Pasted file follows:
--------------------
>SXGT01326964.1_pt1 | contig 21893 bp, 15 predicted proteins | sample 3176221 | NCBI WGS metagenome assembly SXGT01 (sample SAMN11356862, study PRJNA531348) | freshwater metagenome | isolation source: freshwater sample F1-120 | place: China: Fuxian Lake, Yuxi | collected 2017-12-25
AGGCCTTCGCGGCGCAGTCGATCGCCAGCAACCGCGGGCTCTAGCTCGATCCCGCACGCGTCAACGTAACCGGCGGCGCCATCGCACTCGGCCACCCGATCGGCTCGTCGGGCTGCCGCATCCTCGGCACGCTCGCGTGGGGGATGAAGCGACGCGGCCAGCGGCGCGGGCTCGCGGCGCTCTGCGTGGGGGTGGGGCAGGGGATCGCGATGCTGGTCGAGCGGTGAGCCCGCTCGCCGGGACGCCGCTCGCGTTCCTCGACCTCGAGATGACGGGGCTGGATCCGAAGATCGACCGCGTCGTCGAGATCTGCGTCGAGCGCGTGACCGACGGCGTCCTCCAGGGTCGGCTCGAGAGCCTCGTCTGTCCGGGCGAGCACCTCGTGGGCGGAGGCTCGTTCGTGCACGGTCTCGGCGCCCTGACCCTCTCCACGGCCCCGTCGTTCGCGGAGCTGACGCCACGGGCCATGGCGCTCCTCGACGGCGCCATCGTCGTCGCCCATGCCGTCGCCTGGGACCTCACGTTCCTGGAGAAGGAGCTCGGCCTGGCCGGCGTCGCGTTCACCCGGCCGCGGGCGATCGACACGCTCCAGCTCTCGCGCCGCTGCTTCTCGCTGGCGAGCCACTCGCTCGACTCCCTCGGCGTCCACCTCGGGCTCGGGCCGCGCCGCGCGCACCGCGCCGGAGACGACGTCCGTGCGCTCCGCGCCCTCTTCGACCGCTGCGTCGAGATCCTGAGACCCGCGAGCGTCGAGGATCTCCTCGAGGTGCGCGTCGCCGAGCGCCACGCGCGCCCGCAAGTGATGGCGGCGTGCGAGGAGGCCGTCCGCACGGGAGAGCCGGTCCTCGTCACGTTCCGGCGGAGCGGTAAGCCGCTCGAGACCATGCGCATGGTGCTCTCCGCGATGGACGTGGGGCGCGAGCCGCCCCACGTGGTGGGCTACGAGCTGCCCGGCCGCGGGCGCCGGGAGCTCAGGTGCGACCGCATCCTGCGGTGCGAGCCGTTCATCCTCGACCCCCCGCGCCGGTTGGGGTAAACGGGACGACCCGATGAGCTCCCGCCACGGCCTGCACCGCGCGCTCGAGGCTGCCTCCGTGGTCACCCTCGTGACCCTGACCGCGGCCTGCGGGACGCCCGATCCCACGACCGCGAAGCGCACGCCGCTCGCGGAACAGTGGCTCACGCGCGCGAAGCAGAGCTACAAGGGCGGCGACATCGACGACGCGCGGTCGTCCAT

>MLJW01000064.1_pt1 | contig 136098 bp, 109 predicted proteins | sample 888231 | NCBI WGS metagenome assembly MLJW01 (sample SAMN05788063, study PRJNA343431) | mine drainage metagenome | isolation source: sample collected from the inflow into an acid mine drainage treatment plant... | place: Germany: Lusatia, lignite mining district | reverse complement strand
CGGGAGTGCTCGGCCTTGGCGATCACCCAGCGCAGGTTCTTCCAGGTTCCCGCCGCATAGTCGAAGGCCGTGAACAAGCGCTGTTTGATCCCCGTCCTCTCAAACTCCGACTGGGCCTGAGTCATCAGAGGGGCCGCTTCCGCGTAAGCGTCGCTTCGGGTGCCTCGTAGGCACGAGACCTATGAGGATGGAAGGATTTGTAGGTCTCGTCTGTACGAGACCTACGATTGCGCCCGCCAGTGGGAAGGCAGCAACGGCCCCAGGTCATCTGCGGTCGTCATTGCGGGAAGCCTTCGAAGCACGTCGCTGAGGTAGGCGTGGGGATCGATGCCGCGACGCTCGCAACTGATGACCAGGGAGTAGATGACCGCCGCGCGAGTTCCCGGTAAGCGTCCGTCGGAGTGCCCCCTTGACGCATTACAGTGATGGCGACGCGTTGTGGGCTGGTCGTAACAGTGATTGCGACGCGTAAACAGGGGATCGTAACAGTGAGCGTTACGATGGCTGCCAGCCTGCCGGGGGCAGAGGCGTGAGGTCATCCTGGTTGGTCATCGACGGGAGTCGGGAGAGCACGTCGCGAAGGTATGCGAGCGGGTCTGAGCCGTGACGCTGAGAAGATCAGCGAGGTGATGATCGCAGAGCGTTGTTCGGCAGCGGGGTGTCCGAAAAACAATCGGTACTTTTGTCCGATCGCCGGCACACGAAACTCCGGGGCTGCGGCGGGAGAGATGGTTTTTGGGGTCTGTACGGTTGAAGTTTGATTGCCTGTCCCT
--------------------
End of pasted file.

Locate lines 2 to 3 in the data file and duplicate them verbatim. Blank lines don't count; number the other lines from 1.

AGGCCTTCGCGGCGCAGTCGATCGCCAGCAACCGCGGGCTCTAGCTCGATCCCGCACGCGTCAACGTAACCGGCGGCGCCATCGCACTCGGCCACCCGATCGGCTCGTCGGGCTGCCGCATCCTCGGCACGCTCGCGTGGGGGATGAAGCGACGCGGCCAGCGGCGCGGGCTCGCGGCGCTCTGCGTGGGGGTGGGGCAGGGGATCGCGATGCTGGTCGAGCGGTGAGCCCGCTCGCCGGGACGCCGCTCGCGTTCCTCGACCTCGAGATGACGGGGCTGGATCCGAAGATCGACCGCGTCGTCGAGATCTGCGTCGAGCGCGTGACCGACGGCGTCCTCCAGGGTCGGCTCGAGAGCCTCGTCTGTCCGGGCGAGCACCTCGTGGGCGGAGGCTCGTTCGTGCACGGTCTCGGCGCCCTGACCCTCTCCACGGCCCCGTCGTTCGCGGAGCTGACGCCACGGGCCATGGCGCTCCTCGACGGCGCCATCGTCGTCGCCCATGCCGTCGCCTGGGACCTCACGTTCCTGGAGAAGGAGCTCGGCCTGGCCGGCGTCGCGTTCACCCGGCCGCGGGCGATCGACACGCTCCAGCTCTCGCGCCGCTGCTTCTCGCTGGCGAGCCACTCGCTCGACTCCCTCGGCGTCCACCTCGGGCTCGGGCCGCGCCGCGCGCACCGCGCCGGAGACGACGTCCGTGCGCTCCGCGCCCTCTTCGACCGCTGCGTCGAGATCCTGAGACCCGCGAGCGTCGAGGATCTCCTCGAGGTGCGCGTCGCCGAGCGCCACGCGCGCCCGCAAGTGATGGCGGCGTGCGAGGAGGCCGTCCGCACGGGAGAGCCGGTCCTCGTCACGTTCCGGCGGAGCGGTAAGCCGCTCGAGACCATGCGCATGGTGCTCTCCGCGATGGACGTGGGGCGCGAGCCGCCCCACGTGGTGGGCTACGAGCTGCCCGGCCGCGGGCGCCGGGAGCTCAGGTGCGACCGCATCCTGCGGTGCGAGCCGTTCATCCTCGACCCCCCGCGCCGGTTGGGGTAAACGGGACGACCCGATGAGCTCCCGCCACGGCCTGCACCGCGCGCTCGAGGCTGCCTCCGTGGTCACCCTCGTGACCCTGACCGCGGCCTGCGGGACGCCCGATCCCACGACCGCGAAGCGCACGCCGCTCGCGGAACAGTGGCTCACGCGCGCGAAGCAGAGCTACAAGGGCGGCGACATCGACGACGCGCGGTCGTCCAT

>MLJW01000064.1_pt1 | contig 136098 bp, 109 predicted proteins | sample 888231 | NCBI WGS metagenome assembly MLJW01 (sample SAMN05788063, study PRJNA343431) | mine drainage metagenome | isolation source: sample collected from the inflow into an acid mine drainage treatment plant... | place: Germany: Lusatia, lignite mining district | reverse complement strand